(I’ve never gotten money from ads, it all went to WordPress. I don’t have a Patreon or anything of that sort, nor do I ever plan on getting one — just give me a plug amongst your friends and I’ll be happy. If you really want to spend money, there are creators who need more help than I do.)

While I was at it, I made a new domain at

although feel free to stick with as that link will continue working indefinitely.

(Also, I beat Savage Island Part 1! Post incoming will likely be on Monday.)

Posted May 25, 2019 by Jason Dyer in Interactive Fiction

Savage Island Part 1: What Was, Must Be   16 comments

My first revelation since last time was I could HOLD BREATH while in the lake, and SWIM DOWN to explore the bottom.

I found a knife and a small plastic block, although I couldn’t get them out of the lake; I kept drowning in the attempt.

I suspected the log would come in handy and had already tested it out; I was foiled by expecting to need an action like CLIMB LOG or such to indicate I was “riding the top of the log” so to speak. No, you just hold the log in your inventory, and you can swim through the lake holding whatever else you want, including a knife, fish bones, an empty bottle, and a partridge in a pear tree.

(To put things less glibly: the game only considered weight and buoyancy, whereas I was thinking of logistics and having enough arms. I had even tried holding the knife with my teeth like in pirate movies.)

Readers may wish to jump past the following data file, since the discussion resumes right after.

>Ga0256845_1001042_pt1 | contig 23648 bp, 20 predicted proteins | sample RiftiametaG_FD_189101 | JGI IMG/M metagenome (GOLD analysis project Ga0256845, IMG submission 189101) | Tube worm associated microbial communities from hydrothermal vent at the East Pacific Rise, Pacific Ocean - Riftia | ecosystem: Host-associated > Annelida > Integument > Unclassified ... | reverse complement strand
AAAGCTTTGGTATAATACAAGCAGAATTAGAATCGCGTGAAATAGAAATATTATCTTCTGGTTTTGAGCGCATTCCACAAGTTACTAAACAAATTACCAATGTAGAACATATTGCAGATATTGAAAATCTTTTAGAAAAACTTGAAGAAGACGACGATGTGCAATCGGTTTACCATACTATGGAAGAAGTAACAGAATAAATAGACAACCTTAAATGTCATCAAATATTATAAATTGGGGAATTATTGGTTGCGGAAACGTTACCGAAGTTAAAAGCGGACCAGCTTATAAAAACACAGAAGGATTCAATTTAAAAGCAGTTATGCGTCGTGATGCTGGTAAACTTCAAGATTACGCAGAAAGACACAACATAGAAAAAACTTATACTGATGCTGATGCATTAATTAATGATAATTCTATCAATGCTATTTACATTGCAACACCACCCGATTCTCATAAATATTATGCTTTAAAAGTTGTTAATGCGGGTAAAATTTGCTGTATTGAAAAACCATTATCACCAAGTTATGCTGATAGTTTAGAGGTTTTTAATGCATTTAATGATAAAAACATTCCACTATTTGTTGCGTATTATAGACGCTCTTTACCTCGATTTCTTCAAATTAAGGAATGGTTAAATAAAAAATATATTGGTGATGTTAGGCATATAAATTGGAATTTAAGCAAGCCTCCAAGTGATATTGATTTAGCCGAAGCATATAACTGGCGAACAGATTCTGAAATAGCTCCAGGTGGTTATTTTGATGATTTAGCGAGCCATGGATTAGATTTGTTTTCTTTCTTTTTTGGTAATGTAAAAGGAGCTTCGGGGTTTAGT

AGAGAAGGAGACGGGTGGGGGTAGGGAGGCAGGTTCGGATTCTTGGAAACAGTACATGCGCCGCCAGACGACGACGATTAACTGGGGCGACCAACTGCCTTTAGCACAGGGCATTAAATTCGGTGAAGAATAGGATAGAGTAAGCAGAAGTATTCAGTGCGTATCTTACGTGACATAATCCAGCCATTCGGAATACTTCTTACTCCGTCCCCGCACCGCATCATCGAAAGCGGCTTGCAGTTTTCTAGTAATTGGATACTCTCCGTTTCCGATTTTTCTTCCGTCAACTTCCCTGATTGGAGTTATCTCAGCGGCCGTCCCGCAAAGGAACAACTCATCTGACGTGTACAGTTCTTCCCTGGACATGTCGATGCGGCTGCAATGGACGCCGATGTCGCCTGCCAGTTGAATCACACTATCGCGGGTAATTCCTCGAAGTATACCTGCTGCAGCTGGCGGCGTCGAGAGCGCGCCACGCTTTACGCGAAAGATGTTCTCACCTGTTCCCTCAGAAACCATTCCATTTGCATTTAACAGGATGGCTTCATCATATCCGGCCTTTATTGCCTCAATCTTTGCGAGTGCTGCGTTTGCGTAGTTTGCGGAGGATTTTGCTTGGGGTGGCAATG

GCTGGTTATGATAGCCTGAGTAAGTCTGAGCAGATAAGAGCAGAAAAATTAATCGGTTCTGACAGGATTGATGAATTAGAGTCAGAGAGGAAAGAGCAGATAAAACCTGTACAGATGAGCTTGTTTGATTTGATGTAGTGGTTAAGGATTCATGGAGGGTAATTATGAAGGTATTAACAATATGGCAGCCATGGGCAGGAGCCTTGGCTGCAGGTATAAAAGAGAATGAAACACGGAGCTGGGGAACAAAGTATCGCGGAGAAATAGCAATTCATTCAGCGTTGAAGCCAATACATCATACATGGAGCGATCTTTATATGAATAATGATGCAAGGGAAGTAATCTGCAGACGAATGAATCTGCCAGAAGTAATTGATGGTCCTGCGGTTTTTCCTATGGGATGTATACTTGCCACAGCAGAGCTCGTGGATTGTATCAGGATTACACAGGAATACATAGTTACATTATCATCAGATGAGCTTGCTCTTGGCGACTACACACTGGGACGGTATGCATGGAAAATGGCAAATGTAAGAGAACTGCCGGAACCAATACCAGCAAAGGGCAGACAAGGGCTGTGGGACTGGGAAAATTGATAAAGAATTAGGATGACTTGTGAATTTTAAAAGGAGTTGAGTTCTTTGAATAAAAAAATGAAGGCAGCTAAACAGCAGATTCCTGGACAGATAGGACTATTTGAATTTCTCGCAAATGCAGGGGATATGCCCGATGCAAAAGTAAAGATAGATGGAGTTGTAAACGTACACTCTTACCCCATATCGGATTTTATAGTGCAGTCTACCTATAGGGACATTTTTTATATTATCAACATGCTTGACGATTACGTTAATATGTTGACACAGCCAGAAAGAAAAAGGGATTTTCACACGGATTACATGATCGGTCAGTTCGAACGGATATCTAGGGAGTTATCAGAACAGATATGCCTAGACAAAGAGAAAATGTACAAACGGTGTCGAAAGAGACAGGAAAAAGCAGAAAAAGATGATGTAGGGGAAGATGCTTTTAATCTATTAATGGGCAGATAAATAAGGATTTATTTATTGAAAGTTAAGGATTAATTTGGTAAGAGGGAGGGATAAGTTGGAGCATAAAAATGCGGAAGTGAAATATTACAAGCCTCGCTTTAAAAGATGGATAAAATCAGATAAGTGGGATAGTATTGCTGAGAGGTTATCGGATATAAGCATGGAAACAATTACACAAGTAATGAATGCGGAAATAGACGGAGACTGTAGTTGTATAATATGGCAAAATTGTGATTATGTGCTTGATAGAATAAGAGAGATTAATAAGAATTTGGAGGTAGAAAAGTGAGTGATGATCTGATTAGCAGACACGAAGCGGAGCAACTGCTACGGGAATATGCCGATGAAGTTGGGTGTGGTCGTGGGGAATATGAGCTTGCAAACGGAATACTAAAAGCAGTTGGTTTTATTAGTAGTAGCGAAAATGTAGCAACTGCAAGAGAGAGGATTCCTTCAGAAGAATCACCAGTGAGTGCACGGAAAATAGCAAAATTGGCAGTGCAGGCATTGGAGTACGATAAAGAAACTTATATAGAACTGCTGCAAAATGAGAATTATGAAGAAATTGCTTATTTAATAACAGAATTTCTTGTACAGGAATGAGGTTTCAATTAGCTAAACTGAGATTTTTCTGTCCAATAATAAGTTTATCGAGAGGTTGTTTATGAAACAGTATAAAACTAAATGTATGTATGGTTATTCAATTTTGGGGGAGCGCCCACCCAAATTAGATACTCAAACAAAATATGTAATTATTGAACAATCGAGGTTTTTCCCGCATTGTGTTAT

Once I realized this, most of my problems were settled, except for a very evil part–

The log doesn’t appear until after the hurricane starts. So the sequence goes

1.) Store the rum in the cave (possibly being randomly mauled by the bear while doing so).

2.) Drop the bottle off and swim across the lake holding nothing; go over to the beach and wait for the hurricane to hit.

3.) Once the hurricane hits, grab a log. Go back to the cave and get the empty bottle.

4.) Use the log to ferry the empty bottle across the lake, then jump back to the beach and fill the empty bottle with seawater.

5.) Loop yet again back to the bear cave, use the hot floor to get salt from the salt water, give the salt to the bear, and finally wait out the storm in the cave (now that you’ll be safe from both wild animals and the storm).